“Bell,” he said pointing to a cute little steel bell on a bit of rope, hanging from a prong driven into the rock next to the door. “Ring ring ring. Three little rings. I will hear and come.”
“You can hear this?”
“Sure,” he said. “High end hearing not affected too much yet.”
“And the ghasts and gugs and stuff?”
“Gugs not fit in passage to here. Ghasts—they hate bell.”
“Oh kay,” said Ryel. “Well, thanks. If I come back alive, I’ll have a dwarf with me. Maybe I’ll buy him something.”
The drunken steps wound down into the rock. Ryel paused a moment and rummaged in her bag, coming up with a bit of stick she’d once picked up in Mirkwood and polished to the point of its mother no longer recognizing her own stick child. It was about six inches long and, archer though Ryel was and archer for life, she had a few things she’d learned to do with it, back there in jolly old Mirkwood. She held it out and wiggled it a bit in the black thick air, and it took on a slight glow. In about fifteen seconds it was bright enough she could see the drunken stairway’s walls, staggering away into the rock.
The steps spiraled downward steeply, sometimes winding to the left a bit but mostly bending right, counterclockwise. The ceiling was never far above Ryel’s head, and sometimes lowered to the point that she had to crouch as she walked downward. She hated it and said so, several times, to herself. It grew warm and stinky. She took off her hat and stowed it in her back pack, then she opened her shirt a few buttons and rolled up her sleeves. She had never gotten around to buying a new jacket: she certainly didn’t need it here. The turning and twisting, the hot moist thick stench, the steep descent: Ryel began to get dizzy.
Then without warning she was out in the open, sort of. The steps, which had been stumbling downward through the rock they were carved from, suddenly staggered right through the ceiling of a large open volume of space. Ryel was six steps down and trying to keep up with a tight turn when she realized that there was no wall on her left: she shrank back to sit on the steps behind her. Looking out and around, she could see distant fires here and there, as if she were on the pass over the Misty Mountains at night, looking east over the upper Anduin valley. But whereas there the lights would be those of little cabins and villages, or possibly the cabins and villages themselves if the goblins had set fire to them, here they were probably ghouls keeping the ghasts at bay.
“I’m not liking this little trip at all,” she said out loud. “I do believe this is the worst vacation I’ve ever been on. Arkwad had better still be alive down there or I’m going to be very pissed off.”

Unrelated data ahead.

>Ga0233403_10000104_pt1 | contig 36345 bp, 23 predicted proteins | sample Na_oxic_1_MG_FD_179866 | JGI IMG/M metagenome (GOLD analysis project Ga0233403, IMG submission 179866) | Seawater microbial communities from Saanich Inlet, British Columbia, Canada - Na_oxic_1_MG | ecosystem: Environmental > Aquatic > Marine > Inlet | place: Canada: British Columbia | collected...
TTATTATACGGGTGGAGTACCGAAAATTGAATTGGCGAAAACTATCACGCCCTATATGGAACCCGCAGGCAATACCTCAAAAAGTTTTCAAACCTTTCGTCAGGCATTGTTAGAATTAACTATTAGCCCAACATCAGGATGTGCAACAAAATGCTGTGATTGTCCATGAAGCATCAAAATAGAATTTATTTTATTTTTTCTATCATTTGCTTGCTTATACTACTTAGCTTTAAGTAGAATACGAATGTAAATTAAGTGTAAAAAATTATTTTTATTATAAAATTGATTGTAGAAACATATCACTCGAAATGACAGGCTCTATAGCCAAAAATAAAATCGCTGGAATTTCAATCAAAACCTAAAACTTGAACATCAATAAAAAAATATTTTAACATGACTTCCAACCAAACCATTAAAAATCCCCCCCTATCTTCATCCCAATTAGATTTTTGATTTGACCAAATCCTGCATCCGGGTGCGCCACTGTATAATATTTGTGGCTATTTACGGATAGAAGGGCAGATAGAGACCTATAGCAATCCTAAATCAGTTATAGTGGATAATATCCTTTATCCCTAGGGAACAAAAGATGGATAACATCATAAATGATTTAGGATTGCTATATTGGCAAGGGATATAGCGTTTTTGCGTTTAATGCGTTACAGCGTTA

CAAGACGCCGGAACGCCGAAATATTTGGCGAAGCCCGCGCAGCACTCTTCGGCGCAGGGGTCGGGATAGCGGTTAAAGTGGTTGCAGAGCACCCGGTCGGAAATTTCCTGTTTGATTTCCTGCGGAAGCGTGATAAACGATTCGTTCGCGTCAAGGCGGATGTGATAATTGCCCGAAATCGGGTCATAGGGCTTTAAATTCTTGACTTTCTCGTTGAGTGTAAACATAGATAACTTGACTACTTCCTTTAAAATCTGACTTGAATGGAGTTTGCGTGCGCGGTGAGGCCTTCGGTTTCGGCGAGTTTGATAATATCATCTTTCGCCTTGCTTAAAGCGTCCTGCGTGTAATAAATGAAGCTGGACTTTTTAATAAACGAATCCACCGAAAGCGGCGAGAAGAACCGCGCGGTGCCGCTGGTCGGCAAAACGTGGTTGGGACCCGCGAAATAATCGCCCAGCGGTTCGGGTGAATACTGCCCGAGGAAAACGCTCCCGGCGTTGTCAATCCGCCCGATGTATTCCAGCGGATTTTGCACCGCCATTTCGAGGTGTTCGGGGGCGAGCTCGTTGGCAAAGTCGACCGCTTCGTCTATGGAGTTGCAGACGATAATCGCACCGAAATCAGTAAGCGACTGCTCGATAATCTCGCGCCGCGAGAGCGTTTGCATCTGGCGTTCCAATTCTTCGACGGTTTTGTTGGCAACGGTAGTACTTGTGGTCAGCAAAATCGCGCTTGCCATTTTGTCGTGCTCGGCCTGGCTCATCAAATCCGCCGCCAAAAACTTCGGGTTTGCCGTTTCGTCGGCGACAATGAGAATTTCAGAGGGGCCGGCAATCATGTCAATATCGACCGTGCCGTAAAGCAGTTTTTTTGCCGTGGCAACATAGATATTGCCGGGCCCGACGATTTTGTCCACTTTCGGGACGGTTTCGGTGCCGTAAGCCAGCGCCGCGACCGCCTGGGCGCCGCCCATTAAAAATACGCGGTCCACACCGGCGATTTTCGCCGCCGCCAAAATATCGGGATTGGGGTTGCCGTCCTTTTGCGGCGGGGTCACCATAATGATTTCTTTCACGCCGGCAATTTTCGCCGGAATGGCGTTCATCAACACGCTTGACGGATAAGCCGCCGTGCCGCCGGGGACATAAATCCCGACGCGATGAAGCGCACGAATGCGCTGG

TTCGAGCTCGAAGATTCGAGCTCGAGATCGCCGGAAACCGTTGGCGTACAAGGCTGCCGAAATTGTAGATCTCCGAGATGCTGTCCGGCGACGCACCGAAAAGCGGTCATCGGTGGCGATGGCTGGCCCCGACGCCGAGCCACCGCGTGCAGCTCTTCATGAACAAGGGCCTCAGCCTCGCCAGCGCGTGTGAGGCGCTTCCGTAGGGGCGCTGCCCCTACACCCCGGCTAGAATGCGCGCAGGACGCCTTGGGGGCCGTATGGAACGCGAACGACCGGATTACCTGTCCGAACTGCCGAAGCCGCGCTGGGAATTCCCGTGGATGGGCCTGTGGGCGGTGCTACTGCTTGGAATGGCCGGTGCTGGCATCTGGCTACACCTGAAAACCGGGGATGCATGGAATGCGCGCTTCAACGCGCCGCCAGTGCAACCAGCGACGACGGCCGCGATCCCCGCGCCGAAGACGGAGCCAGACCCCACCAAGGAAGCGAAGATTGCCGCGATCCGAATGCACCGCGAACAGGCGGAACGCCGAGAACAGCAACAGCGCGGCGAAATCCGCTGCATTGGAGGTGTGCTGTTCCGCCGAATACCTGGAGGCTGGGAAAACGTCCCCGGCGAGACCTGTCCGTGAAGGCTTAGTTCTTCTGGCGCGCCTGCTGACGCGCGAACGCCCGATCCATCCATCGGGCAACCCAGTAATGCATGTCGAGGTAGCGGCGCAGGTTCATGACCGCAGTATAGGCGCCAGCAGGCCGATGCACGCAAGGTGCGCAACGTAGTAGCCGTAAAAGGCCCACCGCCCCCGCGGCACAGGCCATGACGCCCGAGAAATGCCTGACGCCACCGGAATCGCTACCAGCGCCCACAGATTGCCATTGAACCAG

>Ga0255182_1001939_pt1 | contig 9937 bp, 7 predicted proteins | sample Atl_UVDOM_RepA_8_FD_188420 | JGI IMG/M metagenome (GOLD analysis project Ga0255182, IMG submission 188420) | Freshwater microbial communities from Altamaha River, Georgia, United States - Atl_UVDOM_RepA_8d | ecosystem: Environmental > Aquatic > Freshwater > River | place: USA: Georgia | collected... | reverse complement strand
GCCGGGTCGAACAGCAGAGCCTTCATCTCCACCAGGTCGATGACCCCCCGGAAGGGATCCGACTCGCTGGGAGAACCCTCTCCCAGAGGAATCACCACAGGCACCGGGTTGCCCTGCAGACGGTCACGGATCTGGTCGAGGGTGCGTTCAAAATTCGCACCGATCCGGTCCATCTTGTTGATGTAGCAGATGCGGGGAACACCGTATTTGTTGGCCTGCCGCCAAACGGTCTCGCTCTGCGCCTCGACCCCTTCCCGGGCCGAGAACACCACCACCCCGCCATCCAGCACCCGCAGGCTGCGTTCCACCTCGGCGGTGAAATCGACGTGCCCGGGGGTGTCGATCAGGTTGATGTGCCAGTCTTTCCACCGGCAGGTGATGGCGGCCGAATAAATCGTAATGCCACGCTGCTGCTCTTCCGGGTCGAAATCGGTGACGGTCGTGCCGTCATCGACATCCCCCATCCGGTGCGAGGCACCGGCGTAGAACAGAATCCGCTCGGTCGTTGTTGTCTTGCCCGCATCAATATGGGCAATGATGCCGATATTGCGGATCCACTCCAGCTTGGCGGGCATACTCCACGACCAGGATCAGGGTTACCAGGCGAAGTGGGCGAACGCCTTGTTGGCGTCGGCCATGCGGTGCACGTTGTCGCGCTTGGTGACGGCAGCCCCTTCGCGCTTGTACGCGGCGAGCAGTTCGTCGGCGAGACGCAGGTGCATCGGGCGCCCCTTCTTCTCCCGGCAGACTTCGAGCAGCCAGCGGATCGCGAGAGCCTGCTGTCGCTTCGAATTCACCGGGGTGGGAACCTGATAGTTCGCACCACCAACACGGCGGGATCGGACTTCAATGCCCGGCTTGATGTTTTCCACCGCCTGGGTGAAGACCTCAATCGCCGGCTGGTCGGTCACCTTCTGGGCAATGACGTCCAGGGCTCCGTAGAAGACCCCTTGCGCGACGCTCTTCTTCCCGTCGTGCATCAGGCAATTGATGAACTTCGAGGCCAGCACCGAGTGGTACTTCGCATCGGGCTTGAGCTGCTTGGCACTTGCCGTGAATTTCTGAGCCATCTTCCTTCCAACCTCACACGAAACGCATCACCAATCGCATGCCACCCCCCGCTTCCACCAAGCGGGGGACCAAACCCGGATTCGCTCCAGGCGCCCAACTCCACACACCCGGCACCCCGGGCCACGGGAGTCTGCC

She took several deep breaths, then started on down again, now steadily spiraling around a crooked pillar of rock. In a hundred more steps she reached a wide table of rock, through which the steps kept on going. She stepped out onto the table and walked the ten or twelve paces to the nearest edge: yep, it’s a long way down. She took several deep breaths. She smiled and sighed as if she were in a pine wood in the spring.
“Definitely,” Ryel said to herself. “Definitely not liking this at all.”
Suitably reminded of the value of gradual descent, she returned to the stairway and resumed her downward course. In another two hundred steps she came out on another table, and took another short rest. The steps on this last set had been in rough shape: chipped, cracked, some of them worn down to little bits of ramp, and many of them slippery with Ryel didn’t want to know what. She was getting near the bottom, where things could reach that did not have the stamina or the cleverness to go far up this crazy stairway to heaven. For instance, dholes: they were known to be slimy, although they were not actually known for certain to be anything else besides large and frightful.
Ryel hurried on, and soon found an even faster way to get to the bottom of things: one of the steps was chopped off at a diagonal, and slimed, and the next one was plain missing, and the next several were worn badly and covered with a thick coat of something that, one hoped actually, was snot of some kind. She slipped, she flailed a bit, and then she was flying off the steps and into space. She was plummeting. She experienced about two seconds of free fall and then it ended with a plop.